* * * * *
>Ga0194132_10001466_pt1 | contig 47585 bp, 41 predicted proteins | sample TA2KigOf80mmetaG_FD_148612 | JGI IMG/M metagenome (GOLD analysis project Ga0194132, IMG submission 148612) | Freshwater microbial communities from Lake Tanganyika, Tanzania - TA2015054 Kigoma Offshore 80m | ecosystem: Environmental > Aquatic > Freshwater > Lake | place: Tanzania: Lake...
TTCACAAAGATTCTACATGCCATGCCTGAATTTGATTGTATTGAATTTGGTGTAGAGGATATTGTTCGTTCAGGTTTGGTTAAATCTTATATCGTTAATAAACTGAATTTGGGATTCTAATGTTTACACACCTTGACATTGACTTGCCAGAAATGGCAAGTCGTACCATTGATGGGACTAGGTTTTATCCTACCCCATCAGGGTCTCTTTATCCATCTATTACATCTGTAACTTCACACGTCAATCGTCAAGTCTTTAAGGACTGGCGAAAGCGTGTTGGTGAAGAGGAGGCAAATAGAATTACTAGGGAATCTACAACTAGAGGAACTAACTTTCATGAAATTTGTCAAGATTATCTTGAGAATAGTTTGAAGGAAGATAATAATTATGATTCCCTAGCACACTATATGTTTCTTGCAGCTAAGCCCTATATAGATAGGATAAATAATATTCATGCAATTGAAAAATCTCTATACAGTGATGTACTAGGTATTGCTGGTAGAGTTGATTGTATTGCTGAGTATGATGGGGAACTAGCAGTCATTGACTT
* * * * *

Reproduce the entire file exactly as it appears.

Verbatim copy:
>Ga0194132_10001466_pt1 | contig 47585 bp, 41 predicted proteins | sample TA2KigOf80mmetaG_FD_148612 | JGI IMG/M metagenome (GOLD analysis project Ga0194132, IMG submission 148612) | Freshwater microbial communities from Lake Tanganyika, Tanzania - TA2015054 Kigoma Offshore 80m | ecosystem: Environmental > Aquatic > Freshwater > Lake | place: Tanzania: Lake...
TTCACAAAGATTCTACATGCCATGCCTGAATTTGATTGTATTGAATTTGGTGTAGAGGATATTGTTCGTTCAGGTTTGGTTAAATCTTATATCGTTAATAAACTGAATTTGGGATTCTAATGTTTACACACCTTGACATTGACTTGCCAGAAATGGCAAGTCGTACCATTGATGGGACTAGGTTTTATCCTACCCCATCAGGGTCTCTTTATCCATCTATTACATCTGTAACTTCACACGTCAATCGTCAAGTCTTTAAGGACTGGCGAAAGCGTGTTGGTGAAGAGGAGGCAAATAGAATTACTAGGGAATCTACAACTAGAGGAACTAACTTTCATGAAATTTGTCAAGATTATCTTGAGAATAGTTTGAAGGAAGATAATAATTATGATTCCCTAGCACACTATATGTTTCTTGCAGCTAAGCCCTATATAGATAGGATAAATAATATTCATGCAATTGAAAAATCTCTATACAGTGATGTACTAGGTATTGCTGGTAGAGTTGATTGTATTGCTGAGTATGATGGGGAACTAGCAGTCATTGACTT